Genting Singapore Ltd (SGX: G13) is a gaming and integrated resort (IR) company which owns the flagship Resorts World Sentosa in Singapore, one of the largest fully-integrated destination resorts in South East Asia. Genting recently reported its Q2 2019 earnings, and certain aspects of it were interesting to take note of.
A downbeat set of earnings
Even though revenue climbed 14% year-on-year to S$636.7 million, net profit declined by 5% year-on-year to S$168.4 million. Digging deeper into the management discussion and analysis section, underlying mass gaming experienced a big decline, but this was offset by Genting’s efforts to expand into regional markets. This explains why selling and distribution expenses rose by 19% year-on-year, and this marketing should continue as Genting is trying to smoothen out the negative impact of the decline in mass gaming.
On a slightly brighter note, the group enjoyed a favourable rolling win percentage in the VIP gaming business and its hotels registered a healthy occupancy rate of 85%.
Searching for new growth avenues
Genting has provided a sobering outlook for the rest of 2019, as uncertainty in the regional economic environment continues to dampen consumer sentiment and spending. While Universal Studios Singapore launched an all-new attraction in July and the group also held its RWS Street Eats event in May 2019, these are unlikely to make up for the decline in the top-line from gaming.
Investors should instead turn towards new growth drivers, one of which is the S$4.5 billion mega expansion plan that was announced in April 2019. Recall that this plan will expand the existing IR’s property by approximately 50%, and add an additional 164,000 square metres of gross floor area of leisure and entertainment space. The first phase of this will be the complete revamp of the existing theatre into an Adventure Dining Playhouse scheduled for re-opening in 2021. Subsequent phases will see two new luxury hotels of 1,100 rooms being built as well as state-of-the-art MICE (meetings, incentives, conventions and exhibitions) facilities.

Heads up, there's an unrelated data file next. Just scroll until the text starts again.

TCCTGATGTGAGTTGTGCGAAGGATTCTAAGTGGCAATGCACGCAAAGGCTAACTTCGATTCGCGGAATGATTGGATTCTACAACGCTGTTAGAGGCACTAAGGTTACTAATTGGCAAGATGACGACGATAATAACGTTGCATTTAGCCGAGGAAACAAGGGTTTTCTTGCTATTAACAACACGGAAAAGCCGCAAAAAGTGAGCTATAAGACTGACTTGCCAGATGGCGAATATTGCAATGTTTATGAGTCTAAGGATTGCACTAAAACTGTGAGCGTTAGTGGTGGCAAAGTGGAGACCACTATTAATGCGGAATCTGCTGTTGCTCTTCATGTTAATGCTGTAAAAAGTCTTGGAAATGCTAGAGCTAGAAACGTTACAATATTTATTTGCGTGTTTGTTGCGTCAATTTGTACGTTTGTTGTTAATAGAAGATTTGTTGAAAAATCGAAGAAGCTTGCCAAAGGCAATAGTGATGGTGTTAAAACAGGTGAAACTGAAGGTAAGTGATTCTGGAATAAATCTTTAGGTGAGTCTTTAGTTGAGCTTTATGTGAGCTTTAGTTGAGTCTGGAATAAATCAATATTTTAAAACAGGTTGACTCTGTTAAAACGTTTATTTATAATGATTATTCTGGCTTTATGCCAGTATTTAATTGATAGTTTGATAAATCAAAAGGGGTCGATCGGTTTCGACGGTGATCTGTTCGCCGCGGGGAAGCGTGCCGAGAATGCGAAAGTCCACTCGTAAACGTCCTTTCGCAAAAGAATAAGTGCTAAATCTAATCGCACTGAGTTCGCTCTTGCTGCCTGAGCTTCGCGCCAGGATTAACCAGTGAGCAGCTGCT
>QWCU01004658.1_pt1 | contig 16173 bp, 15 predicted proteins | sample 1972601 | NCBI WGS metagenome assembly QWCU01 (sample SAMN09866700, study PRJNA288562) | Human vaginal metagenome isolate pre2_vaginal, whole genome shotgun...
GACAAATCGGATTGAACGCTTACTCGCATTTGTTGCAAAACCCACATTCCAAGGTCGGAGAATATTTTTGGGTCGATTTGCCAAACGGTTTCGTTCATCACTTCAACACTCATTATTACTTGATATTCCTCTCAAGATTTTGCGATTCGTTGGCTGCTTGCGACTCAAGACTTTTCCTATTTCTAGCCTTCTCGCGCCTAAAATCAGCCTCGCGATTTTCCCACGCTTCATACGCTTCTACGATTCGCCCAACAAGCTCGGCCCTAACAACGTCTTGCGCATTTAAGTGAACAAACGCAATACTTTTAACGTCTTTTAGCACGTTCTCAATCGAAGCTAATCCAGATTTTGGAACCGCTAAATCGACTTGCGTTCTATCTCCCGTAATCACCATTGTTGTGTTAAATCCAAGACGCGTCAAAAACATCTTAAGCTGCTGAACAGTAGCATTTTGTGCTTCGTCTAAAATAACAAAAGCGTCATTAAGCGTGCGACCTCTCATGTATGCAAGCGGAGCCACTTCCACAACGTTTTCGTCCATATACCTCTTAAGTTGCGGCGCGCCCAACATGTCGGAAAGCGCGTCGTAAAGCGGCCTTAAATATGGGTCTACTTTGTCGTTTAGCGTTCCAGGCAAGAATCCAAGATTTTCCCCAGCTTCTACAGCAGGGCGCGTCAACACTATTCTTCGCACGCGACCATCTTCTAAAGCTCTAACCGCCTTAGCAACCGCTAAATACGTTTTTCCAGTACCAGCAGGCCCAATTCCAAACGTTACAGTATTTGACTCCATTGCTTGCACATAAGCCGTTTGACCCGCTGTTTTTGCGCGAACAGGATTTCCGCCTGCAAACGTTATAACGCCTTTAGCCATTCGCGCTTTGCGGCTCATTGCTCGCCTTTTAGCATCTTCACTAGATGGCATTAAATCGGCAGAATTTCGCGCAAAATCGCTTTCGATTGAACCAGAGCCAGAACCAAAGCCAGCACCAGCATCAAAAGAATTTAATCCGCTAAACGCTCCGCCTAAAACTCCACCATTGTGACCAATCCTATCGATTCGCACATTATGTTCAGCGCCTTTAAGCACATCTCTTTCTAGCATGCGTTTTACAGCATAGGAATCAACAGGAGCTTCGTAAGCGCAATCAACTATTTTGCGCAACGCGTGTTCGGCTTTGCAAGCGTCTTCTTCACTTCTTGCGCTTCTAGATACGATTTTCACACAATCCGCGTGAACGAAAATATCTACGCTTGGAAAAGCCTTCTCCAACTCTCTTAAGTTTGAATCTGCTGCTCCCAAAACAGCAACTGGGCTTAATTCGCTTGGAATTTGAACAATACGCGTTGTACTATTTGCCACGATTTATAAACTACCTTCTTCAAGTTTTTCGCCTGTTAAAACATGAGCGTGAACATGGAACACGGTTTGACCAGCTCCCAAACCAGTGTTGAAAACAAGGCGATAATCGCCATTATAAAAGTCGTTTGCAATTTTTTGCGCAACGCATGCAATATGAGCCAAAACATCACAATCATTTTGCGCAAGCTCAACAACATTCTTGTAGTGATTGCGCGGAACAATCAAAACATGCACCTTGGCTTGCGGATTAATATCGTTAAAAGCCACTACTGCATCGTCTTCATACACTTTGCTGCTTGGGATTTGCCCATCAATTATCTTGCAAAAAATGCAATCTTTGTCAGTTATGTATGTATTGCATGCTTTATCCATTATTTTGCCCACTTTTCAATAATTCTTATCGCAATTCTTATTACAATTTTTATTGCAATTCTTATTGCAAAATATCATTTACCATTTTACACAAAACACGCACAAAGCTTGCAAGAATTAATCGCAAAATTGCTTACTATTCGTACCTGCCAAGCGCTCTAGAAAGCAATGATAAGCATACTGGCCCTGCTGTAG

The group has also received the confirmation notice for its Osaka request-for-concept proposal to build an IR there, and this good news implies that things are moving ahead.
Multi-year patience required
As the above plans will only come to fruition in the next few years, investors need to ensure they have the patience and conviction to stay the course. Genting may have to take on an additional debt load to finance the construction of the IR expansion, and this will weigh on earnings in the near term. Assuming Genting wins the license to construct the new IR in Japan, it will also end up being a heavy burden for the group as the capital cost needed is significant, and the new IR can only contribute to revenue and earnings upon completion. Investors, therefore, need to stay the course and continue to monitor developments.
The information provided is for general information purposes only and is not intended to be personalized investment or financial advice. Motley Fool Singapore contributor Royston Yang does not own shares in any of the companies mentioned.